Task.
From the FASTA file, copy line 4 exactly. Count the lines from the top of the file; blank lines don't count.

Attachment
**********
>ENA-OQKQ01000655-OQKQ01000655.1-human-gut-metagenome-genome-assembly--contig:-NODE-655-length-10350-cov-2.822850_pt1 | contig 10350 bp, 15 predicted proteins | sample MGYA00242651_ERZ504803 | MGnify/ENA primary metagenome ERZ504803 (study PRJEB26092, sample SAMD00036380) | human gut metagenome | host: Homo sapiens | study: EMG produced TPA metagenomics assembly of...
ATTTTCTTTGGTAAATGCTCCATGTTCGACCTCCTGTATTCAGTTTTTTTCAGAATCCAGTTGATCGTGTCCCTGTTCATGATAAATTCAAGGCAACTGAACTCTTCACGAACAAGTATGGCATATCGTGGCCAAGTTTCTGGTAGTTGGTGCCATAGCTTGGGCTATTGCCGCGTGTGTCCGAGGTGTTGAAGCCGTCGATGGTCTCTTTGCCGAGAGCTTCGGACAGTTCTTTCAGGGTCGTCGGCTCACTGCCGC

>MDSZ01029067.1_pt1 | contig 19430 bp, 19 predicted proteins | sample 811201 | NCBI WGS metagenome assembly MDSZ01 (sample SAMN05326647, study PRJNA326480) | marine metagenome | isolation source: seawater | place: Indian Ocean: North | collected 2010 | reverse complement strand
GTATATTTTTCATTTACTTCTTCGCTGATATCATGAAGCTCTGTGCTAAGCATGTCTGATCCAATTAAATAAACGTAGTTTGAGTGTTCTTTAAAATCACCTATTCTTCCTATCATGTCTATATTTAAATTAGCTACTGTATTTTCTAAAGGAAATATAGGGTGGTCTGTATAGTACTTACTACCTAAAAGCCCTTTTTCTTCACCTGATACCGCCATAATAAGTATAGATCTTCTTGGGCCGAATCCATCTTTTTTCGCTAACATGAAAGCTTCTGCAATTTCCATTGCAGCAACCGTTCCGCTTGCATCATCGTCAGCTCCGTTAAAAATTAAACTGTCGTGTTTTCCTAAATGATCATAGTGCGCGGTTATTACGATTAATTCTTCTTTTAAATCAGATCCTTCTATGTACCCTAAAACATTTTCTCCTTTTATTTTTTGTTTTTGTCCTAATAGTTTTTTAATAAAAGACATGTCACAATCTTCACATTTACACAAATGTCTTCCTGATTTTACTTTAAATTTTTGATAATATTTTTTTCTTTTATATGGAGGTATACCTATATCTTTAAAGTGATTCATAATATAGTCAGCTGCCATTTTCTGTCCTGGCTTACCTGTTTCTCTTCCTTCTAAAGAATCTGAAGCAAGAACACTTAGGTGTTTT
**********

GTATATTTTTCATTTACTTCTTCGCTGATATCATGAAGCTCTGTGCTAAGCATGTCTGATCCAATTAAATAAACGTAGTTTGAGTGTTCTTTAAAATCACCTATTCTTCCTATCATGTCTATATTTAAATTAGCTACTGTATTTTCTAAAGGAAATATAGGGTGGTCTGTATAGTACTTACTACCTAAAAGCCCTTTTTCTTCACCTGATACCGCCATAATAAGTATAGATCTTCTTGGGCCGAATCCATCTTTTTTCGCTAACATGAAAGCTTCTGCAATTTCCATTGCAGCAACCGTTCCGCTTGCATCATCGTCAGCTCCGTTAAAAATTAAACTGTCGTGTTTTCCTAAATGATCATAGTGCGCGGTTATTACGATTAATTCTTCTTTTAAATCAGATCCTTCTATGTACCCTAAAACATTTTCTCCTTTTATTTTTTGTTTTTGTCCTAATAGTTTTTTAATAAAAGACATGTCACAATCTTCACATTTACACAAATGTCTTCCTGATTTTACTTTAAATTTTTGATAATATTTTTTTCTTTTATATGGAGGTATACCTATATCTTTAAAGTGATTCATAATATAGTCAGCTGCCATTTTCTGTCCTGGCTTACCTGTTTCTCTTCCTTCTAAAGAATCTGAAGCAAGAACACTTAGGTGTTTT